TL1 Participants

tl1 program

TL1 Participants

Learn more about the TL1 program through the experiences and achievements of past and present participants.

Research Day

Testimonials

Henrietta Fasanya

“I have the opportunity to work with an engineering team and learn how mechanical engineers contribute to translational science. Through our project specifically, I’m learning about obtaining patents and understanding how, when, and in what direction you push projects forward for translational science.”

Henrietta Fasanya

Leanne Dumeny

“The team aspect was particularly motivating for me. Working in a collaboration added a different blend to my work.”

Leanne Dumeny

Robert Eisinger

“It has opened opportunities and collaborations that I otherwise would not have pursued. The team-based approach is novel and enriching and by far the highlight of this program”

Robert Eisinger

Current TL1 Trainees and Projects

A TL1 Team Approach to Peripheral Monocyte Changes as a Readout of CNS Disease

Phil Mackie, MD-PhD Candidate; UF, College of Medicine, Neuroscience Concentration
Phil Mackie, MD-PhD Candidate; UF, College of Medicine, Neuroscience Concentration
Courtney Wilkinson, PhD Candidate; UF College of Liberal Arts and Sciences
Courtney Wilkinson, PhD Candidate; UF College of Liberal Arts and Sciences

TL1 Trainee Team

Courtney Wilkinson, PhD Candidate
Phil Mackie, MD-PhD Candidate

Mentors

Lori Knackstedt, PhD 
Habibeh Khoshbouei, PhD


Description

Using our combined expertise, we will investigate the relationship between immune-brain communications in two complex neuropsychiatric disorders associated with alterations in dopamine transmission: Parkinson’s disease and post-traumatic stress disorder.

Questions or comments?


A TL1 Team Approach of the role parents play in physical activity engagement among adolescents with comorbid asthma and obesity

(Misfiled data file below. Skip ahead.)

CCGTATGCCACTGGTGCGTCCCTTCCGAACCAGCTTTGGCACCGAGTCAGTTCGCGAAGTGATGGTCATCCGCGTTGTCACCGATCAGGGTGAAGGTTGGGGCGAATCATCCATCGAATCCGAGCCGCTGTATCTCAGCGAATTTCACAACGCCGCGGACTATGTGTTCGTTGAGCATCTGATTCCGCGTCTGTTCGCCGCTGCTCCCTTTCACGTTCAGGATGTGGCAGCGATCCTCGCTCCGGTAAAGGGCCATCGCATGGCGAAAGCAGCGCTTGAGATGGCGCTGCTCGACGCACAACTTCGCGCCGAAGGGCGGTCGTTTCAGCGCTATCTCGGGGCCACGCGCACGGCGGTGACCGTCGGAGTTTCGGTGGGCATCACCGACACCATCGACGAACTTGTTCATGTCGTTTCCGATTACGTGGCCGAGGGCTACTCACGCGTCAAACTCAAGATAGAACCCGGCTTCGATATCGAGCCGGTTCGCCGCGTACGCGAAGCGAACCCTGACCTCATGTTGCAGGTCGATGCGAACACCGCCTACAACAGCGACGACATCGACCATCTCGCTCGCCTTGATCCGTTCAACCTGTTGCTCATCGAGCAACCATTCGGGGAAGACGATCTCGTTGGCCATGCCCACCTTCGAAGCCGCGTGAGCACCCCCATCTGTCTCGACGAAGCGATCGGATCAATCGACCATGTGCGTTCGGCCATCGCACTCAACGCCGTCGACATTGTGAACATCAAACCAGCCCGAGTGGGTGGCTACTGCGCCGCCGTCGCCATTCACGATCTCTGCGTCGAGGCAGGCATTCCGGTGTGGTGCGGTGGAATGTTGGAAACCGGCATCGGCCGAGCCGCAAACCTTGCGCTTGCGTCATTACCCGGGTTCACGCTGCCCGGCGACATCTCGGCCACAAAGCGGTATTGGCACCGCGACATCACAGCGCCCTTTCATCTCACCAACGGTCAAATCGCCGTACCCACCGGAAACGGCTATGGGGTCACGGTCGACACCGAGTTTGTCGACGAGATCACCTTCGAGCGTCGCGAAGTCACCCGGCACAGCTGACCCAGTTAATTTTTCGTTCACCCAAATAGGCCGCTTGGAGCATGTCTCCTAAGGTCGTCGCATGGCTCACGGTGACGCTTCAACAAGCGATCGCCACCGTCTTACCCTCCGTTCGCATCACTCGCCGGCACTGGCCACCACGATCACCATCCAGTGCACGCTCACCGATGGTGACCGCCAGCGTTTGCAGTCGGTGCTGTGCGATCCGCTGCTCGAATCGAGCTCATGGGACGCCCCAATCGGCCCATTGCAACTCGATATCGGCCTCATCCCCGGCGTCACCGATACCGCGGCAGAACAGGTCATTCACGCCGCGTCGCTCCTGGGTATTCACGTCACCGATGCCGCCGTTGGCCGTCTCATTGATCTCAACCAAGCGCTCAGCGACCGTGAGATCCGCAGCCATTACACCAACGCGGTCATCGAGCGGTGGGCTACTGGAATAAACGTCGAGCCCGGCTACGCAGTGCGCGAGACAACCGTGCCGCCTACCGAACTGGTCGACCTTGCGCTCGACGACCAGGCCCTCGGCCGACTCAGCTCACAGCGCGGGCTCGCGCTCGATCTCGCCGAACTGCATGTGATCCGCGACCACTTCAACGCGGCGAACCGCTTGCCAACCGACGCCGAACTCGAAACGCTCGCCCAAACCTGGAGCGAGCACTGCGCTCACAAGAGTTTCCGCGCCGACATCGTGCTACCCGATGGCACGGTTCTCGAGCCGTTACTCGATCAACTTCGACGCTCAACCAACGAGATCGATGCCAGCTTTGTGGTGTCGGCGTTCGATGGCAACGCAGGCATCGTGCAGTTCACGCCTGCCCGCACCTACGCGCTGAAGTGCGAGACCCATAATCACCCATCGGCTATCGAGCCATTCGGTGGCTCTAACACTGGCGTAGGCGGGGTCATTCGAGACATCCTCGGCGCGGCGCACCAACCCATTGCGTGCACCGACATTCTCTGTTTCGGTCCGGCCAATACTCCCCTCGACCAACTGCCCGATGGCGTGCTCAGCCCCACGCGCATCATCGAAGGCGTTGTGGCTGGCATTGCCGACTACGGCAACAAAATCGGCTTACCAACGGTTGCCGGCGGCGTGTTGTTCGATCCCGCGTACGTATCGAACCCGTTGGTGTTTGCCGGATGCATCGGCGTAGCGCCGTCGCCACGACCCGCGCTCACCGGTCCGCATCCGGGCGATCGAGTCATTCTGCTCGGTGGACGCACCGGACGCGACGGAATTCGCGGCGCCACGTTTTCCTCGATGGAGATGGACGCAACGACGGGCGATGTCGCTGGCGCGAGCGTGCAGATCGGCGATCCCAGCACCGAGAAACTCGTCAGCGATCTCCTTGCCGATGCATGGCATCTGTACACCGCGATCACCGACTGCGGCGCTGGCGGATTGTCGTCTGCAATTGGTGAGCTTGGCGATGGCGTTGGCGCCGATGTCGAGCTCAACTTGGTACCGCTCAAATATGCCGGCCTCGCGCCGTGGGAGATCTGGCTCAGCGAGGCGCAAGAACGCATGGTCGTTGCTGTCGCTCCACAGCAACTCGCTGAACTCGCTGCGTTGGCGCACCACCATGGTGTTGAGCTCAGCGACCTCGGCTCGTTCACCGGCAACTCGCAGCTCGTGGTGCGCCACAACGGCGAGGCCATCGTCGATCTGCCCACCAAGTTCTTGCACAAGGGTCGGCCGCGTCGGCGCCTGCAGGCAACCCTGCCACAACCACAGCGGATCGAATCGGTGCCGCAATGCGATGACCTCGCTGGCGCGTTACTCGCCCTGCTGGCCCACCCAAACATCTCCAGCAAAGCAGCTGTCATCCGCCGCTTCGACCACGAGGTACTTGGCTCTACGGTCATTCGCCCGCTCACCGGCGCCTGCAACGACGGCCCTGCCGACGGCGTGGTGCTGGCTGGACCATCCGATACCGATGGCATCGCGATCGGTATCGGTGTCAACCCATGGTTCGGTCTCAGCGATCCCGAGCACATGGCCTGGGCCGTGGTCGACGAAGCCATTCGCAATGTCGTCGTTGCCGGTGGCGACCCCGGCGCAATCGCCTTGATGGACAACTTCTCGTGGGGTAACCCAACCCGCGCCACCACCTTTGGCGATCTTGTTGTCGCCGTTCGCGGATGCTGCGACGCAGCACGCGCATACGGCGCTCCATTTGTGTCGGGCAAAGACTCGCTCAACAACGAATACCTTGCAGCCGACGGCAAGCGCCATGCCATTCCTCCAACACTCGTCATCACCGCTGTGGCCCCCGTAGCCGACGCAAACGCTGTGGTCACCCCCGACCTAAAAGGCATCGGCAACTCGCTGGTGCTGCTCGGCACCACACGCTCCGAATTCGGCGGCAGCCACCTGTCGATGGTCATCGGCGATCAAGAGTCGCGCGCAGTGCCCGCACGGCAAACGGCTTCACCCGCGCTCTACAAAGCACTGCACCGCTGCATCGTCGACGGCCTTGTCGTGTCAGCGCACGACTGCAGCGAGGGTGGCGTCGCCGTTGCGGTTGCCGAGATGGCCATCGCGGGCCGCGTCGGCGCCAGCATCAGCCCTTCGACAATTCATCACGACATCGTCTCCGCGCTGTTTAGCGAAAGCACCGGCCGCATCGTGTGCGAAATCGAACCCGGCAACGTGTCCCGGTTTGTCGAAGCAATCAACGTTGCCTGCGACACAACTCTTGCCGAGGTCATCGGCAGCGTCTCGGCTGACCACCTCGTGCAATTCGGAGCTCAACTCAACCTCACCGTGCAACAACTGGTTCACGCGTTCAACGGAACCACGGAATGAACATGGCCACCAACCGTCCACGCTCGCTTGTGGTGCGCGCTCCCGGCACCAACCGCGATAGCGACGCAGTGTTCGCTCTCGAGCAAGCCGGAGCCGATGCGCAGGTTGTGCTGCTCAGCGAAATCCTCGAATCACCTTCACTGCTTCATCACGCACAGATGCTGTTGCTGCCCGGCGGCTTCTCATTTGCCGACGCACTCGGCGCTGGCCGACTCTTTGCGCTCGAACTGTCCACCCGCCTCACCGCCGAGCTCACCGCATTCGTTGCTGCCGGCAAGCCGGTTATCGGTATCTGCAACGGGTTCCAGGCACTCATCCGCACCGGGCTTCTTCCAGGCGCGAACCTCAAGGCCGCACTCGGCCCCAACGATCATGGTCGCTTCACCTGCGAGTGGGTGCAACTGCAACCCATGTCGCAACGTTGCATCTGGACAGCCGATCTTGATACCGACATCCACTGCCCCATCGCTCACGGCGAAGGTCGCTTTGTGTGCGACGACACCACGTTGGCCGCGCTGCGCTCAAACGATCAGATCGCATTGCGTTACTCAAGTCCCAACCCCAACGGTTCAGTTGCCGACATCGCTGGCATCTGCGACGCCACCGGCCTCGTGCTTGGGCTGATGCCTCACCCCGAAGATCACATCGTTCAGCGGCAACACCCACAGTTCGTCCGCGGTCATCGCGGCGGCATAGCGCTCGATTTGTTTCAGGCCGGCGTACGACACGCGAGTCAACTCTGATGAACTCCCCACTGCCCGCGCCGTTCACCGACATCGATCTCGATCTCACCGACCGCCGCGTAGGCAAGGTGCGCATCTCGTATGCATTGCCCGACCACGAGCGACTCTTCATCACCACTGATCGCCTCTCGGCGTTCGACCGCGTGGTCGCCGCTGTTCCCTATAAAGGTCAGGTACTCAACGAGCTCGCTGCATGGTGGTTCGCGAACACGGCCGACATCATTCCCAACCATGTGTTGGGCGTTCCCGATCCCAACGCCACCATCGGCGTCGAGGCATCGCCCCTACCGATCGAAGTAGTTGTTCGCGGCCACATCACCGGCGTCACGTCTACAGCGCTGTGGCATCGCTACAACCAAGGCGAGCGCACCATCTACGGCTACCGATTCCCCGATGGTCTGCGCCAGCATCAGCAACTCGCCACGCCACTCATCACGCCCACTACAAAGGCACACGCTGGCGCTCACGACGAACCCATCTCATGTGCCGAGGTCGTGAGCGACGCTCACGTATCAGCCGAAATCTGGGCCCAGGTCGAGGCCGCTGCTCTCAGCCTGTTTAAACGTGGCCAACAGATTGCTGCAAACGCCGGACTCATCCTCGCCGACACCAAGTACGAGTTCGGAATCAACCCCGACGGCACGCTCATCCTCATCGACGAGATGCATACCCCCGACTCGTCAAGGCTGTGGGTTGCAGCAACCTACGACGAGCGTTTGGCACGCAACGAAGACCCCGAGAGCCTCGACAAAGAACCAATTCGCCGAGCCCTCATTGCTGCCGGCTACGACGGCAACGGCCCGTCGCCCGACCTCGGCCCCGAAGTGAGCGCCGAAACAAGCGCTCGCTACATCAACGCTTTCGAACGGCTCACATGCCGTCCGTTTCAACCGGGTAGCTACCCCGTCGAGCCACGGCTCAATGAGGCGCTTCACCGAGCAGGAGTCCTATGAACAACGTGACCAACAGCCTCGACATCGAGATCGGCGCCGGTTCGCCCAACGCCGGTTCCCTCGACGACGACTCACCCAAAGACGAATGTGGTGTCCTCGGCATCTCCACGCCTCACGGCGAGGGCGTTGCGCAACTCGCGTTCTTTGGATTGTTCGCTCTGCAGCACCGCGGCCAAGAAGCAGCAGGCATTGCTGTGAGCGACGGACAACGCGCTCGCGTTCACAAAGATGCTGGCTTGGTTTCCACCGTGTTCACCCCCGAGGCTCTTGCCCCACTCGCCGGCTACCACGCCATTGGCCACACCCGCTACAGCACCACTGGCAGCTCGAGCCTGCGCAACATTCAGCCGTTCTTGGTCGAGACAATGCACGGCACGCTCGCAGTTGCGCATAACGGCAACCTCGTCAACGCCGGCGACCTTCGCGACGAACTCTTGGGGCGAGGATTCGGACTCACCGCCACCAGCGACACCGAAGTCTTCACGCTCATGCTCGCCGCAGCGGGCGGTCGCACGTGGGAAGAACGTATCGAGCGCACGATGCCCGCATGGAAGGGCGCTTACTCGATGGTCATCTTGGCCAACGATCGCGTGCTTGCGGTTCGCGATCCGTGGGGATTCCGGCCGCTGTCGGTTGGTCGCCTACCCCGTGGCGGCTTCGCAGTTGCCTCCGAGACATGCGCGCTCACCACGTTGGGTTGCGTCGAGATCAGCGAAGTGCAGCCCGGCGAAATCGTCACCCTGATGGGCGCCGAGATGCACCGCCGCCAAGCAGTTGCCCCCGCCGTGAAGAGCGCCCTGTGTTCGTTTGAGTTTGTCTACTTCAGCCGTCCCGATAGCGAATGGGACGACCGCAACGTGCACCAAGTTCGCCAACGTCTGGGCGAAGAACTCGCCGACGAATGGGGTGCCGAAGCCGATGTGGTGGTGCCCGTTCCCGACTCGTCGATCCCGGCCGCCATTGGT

Jacqlyn Yourell, PhD Candidate; UF College of Agricultural and Life Sciences
Jacqlyn Yourell, PhD Candidate; UF College of Agricultural and Life Sciences
Natalie Koskela-Staples, PhD Candidate, UF College of Public Health and Health Professions
Natalie Koskela-Staples, PhD Candidate, UF College of Public Health and Health Professions

TL1 Trainee Team

Natalie Koskela-Staples, PhD Candidate 
Jacqlyn Yourell, PhD Candidate 

Mentors

David Fedele, PhD
Jennifer Doty, PhD


Description

Our project uses mixed methods to examine parent-level barriers to and facilitators of physical activity among adolescents with comorbid asthma and obesity. We will assess population-level, public health data to identify family-level risk factors and protective factors of physical activity and conduct semi-structured interviews with parents and adolescents to inform our quantitative findings.

Questions or comments?


Integrating Mathematical and Biological Models to Target Myeloid-Derived Immune-suppressive Cells in GBM

Greg Takacs, PhD Candidate; UF College of Medicine, (Cancer) Pharmacology
Greg Takacs, PhD Candidate; UF College of Medicine, (Cancer) Pharmacology
Hannah Anderson, PhD Candidate; UF College of Liberal Arts & Science, Sociology
Hannah Anderson, PhD Candidate; UF College of Liberal Arts & Science, Mathematics

TL1 Trainee Team

Hannah Anderson, PhD Candidate 
Greg Takacs, PhD Candidate

Mentors

Libin Rong, PhD
Tracy (Wheeler) Stepien PhD
Jeffrey Harrison, PhD


Description